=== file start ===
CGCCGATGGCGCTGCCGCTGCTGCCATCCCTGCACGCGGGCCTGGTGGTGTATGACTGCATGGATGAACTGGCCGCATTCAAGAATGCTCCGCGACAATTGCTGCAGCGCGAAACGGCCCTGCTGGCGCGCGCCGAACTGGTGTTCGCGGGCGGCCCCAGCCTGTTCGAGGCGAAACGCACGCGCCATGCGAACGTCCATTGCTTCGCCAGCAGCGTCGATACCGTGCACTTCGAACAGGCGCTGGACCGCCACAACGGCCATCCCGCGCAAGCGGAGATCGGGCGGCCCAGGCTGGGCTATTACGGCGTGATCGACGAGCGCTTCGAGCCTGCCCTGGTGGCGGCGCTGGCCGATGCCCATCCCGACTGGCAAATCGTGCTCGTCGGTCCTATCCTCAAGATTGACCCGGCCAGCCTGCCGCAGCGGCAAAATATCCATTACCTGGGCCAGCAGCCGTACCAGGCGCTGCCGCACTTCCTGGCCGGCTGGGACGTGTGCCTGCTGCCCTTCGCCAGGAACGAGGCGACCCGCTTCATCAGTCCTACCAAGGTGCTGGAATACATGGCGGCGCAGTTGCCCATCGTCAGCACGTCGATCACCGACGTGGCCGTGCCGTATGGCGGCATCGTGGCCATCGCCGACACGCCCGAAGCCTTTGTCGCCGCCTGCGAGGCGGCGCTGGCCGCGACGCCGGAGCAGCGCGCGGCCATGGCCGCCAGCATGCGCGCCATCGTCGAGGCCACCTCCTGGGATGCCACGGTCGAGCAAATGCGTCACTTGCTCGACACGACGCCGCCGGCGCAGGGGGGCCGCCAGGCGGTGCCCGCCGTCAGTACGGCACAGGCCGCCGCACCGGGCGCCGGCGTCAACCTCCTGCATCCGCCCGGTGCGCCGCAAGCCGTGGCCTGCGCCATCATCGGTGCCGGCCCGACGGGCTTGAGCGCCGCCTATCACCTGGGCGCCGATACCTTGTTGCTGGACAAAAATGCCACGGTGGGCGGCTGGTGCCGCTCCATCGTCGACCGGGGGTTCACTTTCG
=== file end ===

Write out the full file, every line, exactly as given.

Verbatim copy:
CGCCGATGGCGCTGCCGCTGCTGCCATCCCTGCACGCGGGCCTGGTGGTGTATGACTGCATGGATGAACTGGCCGCATTCAAGAATGCTCCGCGACAATTGCTGCAGCGCGAAACGGCCCTGCTGGCGCGCGCCGAACTGGTGTTCGCGGGCGGCCCCAGCCTGTTCGAGGCGAAACGCACGCGCCATGCGAACGTCCATTGCTTCGCCAGCAGCGTCGATACCGTGCACTTCGAACAGGCGCTGGACCGCCACAACGGCCATCCCGCGCAAGCGGAGATCGGGCGGCCCAGGCTGGGCTATTACGGCGTGATCGACGAGCGCTTCGAGCCTGCCCTGGTGGCGGCGCTGGCCGATGCCCATCCCGACTGGCAAATCGTGCTCGTCGGTCCTATCCTCAAGATTGACCCGGCCAGCCTGCCGCAGCGGCAAAATATCCATTACCTGGGCCAGCAGCCGTACCAGGCGCTGCCGCACTTCCTGGCCGGCTGGGACGTGTGCCTGCTGCCCTTCGCCAGGAACGAGGCGACCCGCTTCATCAGTCCTACCAAGGTGCTGGAATACATGGCGGCGCAGTTGCCCATCGTCAGCACGTCGATCACCGACGTGGCCGTGCCGTATGGCGGCATCGTGGCCATCGCCGACACGCCCGAAGCCTTTGTCGCCGCCTGCGAGGCGGCGCTGGCCGCGACGCCGGAGCAGCGCGCGGCCATGGCCGCCAGCATGCGCGCCATCGTCGAGGCCACCTCCTGGGATGCCACGGTCGAGCAAATGCGTCACTTGCTCGACACGACGCCGCCGGCGCAGGGGGGCCGCCAGGCGGTGCCCGCCGTCAGTACGGCACAGGCCGCCGCACCGGGCGCCGGCGTCAACCTCCTGCATCCGCCCGGTGCGCCGCAAGCCGTGGCCTGCGCCATCATCGGTGCCGGCCCGACGGGCTTGAGCGCCGCCTATCACCTGGGCGCCGATACCTTGTTGCTGGACAAAAATGCCACGGTGGGCGGCTGGTGCCGCTCCATCGTCGACCGGGGGTTCACTTTCG